Minerva Teichert

Minerva Kohlhepp was born in North Ogden, but grew up homestead farming in the vicinity of American Falls, Idaho. Her father encouraged her childhood sketching and she soon developed an "indomitable will to succeed and excel in the field of art." She taught school to raise enough money to go to Chicago for her art studies. When she had raised the money, her father would not let her go alone. It was arranged for her to be "set apart" as an LDS missionary so that she could travel with a church group.She became the first known female artist to pursue her painting lessons with the specific and official blessings of the LDS hierarchy. When money ran low in Chicago, she put together a roping act for the New York stage. This is when she began her custom of wearing her distinctive head band. She became very good friends with her teacher, Robert Henri. He encouraged her to go home and "paint the Mormon story." And this is what she determined to do with her life.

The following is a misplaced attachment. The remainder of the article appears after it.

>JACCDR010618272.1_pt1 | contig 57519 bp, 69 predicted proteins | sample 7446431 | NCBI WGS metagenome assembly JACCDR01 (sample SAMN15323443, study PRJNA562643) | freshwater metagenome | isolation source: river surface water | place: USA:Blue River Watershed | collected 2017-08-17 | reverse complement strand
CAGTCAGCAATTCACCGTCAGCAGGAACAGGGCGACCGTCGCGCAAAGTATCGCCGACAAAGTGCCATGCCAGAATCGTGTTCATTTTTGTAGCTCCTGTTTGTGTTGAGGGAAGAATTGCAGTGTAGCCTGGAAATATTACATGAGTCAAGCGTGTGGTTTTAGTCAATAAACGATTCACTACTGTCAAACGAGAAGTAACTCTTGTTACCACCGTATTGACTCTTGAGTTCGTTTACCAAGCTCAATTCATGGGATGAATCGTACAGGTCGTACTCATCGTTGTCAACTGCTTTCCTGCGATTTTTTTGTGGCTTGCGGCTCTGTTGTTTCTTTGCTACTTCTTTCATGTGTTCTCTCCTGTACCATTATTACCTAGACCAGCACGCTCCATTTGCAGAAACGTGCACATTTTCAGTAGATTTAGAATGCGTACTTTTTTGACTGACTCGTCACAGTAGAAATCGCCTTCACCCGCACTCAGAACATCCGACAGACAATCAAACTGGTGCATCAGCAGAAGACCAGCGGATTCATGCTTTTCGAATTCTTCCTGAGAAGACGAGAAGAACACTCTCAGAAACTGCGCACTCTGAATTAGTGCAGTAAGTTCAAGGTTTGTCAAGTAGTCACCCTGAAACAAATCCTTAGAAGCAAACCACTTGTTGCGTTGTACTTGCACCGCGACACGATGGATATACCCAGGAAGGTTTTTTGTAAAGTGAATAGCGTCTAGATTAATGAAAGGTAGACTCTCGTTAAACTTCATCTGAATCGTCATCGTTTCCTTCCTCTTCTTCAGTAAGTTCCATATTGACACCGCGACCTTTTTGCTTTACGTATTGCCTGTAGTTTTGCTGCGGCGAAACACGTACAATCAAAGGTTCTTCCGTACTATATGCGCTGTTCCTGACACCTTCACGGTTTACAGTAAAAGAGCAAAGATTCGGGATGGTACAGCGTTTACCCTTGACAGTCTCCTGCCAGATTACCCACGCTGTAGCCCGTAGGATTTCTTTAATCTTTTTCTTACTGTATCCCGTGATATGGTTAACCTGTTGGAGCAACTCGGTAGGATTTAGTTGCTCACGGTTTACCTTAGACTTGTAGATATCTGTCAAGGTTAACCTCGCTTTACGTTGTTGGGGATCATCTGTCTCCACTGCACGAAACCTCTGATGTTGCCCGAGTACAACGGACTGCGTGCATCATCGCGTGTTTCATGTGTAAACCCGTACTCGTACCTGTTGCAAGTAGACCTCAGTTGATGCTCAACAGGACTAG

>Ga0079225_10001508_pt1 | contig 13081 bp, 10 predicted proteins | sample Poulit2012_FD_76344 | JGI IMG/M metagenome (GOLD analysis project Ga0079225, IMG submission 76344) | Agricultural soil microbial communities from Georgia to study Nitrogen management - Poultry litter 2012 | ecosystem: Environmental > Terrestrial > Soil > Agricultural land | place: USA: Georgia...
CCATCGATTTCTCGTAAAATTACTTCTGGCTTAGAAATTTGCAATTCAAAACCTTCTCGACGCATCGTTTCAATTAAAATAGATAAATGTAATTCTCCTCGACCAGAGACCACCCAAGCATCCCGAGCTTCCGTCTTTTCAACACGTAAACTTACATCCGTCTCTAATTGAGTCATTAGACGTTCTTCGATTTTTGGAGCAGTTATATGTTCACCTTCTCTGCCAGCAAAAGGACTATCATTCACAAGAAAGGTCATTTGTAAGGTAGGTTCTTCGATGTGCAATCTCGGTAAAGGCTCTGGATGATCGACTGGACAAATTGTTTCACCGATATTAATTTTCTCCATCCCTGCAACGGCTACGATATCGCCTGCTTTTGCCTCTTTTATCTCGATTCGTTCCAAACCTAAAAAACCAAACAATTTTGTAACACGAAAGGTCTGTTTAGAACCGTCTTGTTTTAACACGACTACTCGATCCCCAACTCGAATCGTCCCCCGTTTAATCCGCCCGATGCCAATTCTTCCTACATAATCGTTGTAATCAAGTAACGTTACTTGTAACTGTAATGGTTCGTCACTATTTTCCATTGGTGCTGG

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Christ In A Red Robe

Teichert was never timid about bearing her testimony or publicly making it plain how she felt about Mormon pioneers, prophets, or principles. "In a letter written in 1936 she minced no words as she bore her testimony of the Lord and the priesthood, 'the only one great power in the world today.' She literally begged her young kin not to worry 'about clothes or worldly things but . . . serve the Lord and live with his commandments on the tables of your heart.'" (Welch, John W. and Doris R. Dant. The Book of Mormon Paintings of Minerva Teichert. BYU Studies, 1997, p. 146.)



Original: oil, 47 x 71 inches, 1945.
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Yellow Roses

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